Faster maturity will float the benefits to the current generation though of a low benefit if not non at all. The decline for investment project is overlooked due to some basic fundamental factors which operate within such huge investment projects. Firstly, there projects are evident of having a long gestation period with the breakeven point being unrealizable in the short-run investment process. However, many of them take long period before benefits can be plowed back. Periods can even go beyond twenty years. This is a basic rigidity which forces governments from such developing countries to overlook such investment project before choosing other spending options whose benefit accrues steadily fast. Indeed, these choices are basically on social projects. (Ahmed, Tanzi, 95)
However, high spending on social welfare projects than investment projects is the beginning of the high debt factor into their economies. This is because they are highly unable to recoup back financial benefits from their domestic investment which can sustain them from the future financial requirements and even repaying the debts. There is therefore a continued low economic development factor before higher external borrowing needs to even finance the future needs.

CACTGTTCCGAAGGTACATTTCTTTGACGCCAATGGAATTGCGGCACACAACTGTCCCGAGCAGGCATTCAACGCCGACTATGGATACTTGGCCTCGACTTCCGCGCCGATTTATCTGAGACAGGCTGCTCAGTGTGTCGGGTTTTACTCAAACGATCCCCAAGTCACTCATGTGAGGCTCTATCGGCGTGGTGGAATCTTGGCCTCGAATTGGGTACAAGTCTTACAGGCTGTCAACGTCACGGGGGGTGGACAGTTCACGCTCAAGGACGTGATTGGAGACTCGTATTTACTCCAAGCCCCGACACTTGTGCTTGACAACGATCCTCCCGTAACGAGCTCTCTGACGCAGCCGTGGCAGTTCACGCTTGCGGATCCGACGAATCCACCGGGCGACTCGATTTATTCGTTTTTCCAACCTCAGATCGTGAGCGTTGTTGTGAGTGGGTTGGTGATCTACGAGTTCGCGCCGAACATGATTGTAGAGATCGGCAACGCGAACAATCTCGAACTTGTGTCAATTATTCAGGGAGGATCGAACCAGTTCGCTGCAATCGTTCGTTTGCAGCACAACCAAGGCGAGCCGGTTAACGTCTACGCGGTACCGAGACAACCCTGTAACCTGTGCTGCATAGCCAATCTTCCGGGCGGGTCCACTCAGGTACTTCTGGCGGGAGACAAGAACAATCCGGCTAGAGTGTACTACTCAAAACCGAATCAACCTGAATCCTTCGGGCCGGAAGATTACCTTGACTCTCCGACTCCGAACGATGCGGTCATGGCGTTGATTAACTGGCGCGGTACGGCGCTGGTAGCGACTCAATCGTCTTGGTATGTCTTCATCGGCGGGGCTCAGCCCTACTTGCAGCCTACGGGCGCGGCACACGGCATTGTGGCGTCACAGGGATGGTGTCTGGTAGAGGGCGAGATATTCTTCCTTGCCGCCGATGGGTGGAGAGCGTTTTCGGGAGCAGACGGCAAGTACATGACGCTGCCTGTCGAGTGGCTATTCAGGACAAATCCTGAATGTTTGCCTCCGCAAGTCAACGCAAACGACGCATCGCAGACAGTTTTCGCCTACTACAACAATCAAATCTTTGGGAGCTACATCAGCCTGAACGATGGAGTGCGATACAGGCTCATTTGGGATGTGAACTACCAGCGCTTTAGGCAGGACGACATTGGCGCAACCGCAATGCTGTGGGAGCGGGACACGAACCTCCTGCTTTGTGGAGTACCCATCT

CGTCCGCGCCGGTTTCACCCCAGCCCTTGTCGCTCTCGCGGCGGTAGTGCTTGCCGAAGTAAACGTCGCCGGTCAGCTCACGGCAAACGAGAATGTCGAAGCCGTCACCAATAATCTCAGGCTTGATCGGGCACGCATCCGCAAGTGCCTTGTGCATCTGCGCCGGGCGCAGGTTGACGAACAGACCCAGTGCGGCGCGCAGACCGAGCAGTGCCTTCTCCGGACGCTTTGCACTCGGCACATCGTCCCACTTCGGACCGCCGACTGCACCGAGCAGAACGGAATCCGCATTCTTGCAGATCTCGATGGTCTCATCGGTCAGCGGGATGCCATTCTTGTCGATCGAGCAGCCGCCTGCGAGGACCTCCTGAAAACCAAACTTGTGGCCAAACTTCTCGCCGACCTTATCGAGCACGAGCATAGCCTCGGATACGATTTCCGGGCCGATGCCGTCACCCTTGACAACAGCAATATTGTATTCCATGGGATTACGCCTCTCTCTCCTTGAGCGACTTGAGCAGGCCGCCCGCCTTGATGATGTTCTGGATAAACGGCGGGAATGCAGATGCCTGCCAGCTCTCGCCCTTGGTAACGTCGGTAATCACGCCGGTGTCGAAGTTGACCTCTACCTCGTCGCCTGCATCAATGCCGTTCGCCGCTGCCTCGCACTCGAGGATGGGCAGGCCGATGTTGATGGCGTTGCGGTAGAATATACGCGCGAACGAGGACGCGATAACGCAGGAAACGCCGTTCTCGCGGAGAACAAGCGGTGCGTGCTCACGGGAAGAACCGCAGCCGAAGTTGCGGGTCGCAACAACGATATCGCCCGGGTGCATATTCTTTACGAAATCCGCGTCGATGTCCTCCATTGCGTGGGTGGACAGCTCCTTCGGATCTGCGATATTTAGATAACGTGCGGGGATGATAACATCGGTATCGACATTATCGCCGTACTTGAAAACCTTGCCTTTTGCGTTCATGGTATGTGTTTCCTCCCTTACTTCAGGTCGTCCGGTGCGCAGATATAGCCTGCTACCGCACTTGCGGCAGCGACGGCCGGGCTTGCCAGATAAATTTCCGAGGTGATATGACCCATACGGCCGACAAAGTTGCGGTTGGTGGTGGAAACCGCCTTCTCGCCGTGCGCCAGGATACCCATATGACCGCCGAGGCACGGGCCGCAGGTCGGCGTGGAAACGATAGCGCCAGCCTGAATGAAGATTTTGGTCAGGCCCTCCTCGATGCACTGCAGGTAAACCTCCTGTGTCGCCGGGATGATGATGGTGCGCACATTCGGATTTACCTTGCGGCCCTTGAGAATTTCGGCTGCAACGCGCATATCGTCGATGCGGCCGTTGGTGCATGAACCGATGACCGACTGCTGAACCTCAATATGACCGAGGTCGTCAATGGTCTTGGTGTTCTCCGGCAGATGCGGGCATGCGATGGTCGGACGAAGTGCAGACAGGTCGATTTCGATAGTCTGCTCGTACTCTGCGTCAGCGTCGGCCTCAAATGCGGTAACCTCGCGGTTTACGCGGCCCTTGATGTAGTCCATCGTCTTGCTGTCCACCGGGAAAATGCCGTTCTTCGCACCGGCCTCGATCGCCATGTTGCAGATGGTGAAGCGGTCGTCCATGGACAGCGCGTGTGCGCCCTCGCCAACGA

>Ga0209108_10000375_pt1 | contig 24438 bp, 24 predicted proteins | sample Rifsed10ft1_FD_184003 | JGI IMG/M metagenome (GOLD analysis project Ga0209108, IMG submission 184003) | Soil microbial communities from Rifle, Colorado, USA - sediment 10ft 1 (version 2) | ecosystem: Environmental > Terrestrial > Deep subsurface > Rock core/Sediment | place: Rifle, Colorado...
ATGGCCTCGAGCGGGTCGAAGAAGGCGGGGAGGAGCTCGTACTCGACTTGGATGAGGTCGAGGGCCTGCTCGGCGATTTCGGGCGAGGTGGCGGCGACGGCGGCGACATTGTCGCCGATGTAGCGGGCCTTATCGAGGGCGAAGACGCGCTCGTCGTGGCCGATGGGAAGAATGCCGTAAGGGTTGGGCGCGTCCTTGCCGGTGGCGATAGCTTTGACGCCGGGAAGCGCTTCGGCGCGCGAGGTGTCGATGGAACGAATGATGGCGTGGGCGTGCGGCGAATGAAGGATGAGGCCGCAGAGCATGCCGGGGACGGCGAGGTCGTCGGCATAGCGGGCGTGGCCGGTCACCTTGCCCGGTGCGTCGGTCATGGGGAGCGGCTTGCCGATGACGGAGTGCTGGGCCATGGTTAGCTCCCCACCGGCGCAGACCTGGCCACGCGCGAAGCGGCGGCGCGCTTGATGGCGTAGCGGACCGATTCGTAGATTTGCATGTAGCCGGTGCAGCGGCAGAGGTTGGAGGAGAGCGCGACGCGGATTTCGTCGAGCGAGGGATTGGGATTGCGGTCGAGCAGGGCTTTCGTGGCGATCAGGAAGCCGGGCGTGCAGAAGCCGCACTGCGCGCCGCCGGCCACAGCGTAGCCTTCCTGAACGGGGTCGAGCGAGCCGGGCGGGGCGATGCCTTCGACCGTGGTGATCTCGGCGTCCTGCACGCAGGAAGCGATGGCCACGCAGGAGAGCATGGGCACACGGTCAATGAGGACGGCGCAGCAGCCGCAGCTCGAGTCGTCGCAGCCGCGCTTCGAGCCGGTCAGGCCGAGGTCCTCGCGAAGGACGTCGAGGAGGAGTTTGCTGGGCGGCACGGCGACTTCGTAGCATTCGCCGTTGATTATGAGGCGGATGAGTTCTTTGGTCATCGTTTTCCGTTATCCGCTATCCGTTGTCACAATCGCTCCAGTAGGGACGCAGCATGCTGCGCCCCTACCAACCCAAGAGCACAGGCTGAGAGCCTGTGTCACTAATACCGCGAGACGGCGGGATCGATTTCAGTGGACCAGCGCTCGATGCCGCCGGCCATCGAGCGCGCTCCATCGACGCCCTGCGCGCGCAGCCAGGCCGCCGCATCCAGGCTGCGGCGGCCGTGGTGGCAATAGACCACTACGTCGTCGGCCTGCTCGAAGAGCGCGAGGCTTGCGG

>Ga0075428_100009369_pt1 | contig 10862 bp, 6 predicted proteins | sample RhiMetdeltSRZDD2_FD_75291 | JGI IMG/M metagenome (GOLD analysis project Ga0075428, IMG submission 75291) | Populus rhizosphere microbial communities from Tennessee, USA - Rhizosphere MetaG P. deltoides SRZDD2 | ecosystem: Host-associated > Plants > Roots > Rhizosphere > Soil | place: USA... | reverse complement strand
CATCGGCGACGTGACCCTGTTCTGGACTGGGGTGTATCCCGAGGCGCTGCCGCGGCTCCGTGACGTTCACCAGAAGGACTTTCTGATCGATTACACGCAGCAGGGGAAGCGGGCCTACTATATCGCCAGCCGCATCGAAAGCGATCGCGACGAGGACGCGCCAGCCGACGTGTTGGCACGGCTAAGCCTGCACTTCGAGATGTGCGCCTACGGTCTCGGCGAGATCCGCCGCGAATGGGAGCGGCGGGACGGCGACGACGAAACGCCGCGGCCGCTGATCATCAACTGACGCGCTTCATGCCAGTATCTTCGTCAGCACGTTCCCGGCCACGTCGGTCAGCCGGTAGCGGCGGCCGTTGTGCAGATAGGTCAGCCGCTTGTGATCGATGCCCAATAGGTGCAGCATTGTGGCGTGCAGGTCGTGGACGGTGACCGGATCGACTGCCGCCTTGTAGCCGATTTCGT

However, every activity of spending can be summarized into falling under poor management of debt. Debt management has become a historical activity and a point of high attribute in the global portfolio of external debt financing. The relationship between the borrowers and the financiers has been codified by agreements that have never looked down the role played by management of this debt for any future benefits. Such management has even been the hallmark of consideration even before engagement into external finances. Globally, debt management has been described as the tools, methods and techniques through which external debts can be allocated and appropriated in the investment outlay of the borrower’s economies to yield the most optimal benefits.
Financiers have never compromised efficiency into the management process before drawing the terms of financing. (Anderson, 1)
Indeed, the subject matter of debt management posits an important subject vote head if rationality in the success of the debt financing would never be compromised. Every detail of debt management would formulate structures with which the most optimal investment project would be attained. At one point adequacy in management would provide rationality into the benefits accruing into the investment process of more investment projects than social welfare context.
It will seek to overhaul the dogmatism that lies in the investment procedures and policies in the developing countries that social welfare projects should be chosen at the first level due to the early benefits recouping nature than investment projects. However, through logistics of project planning and evaluation process, such management process will bring out the clarity operating within the investment decisions of huge investment projects.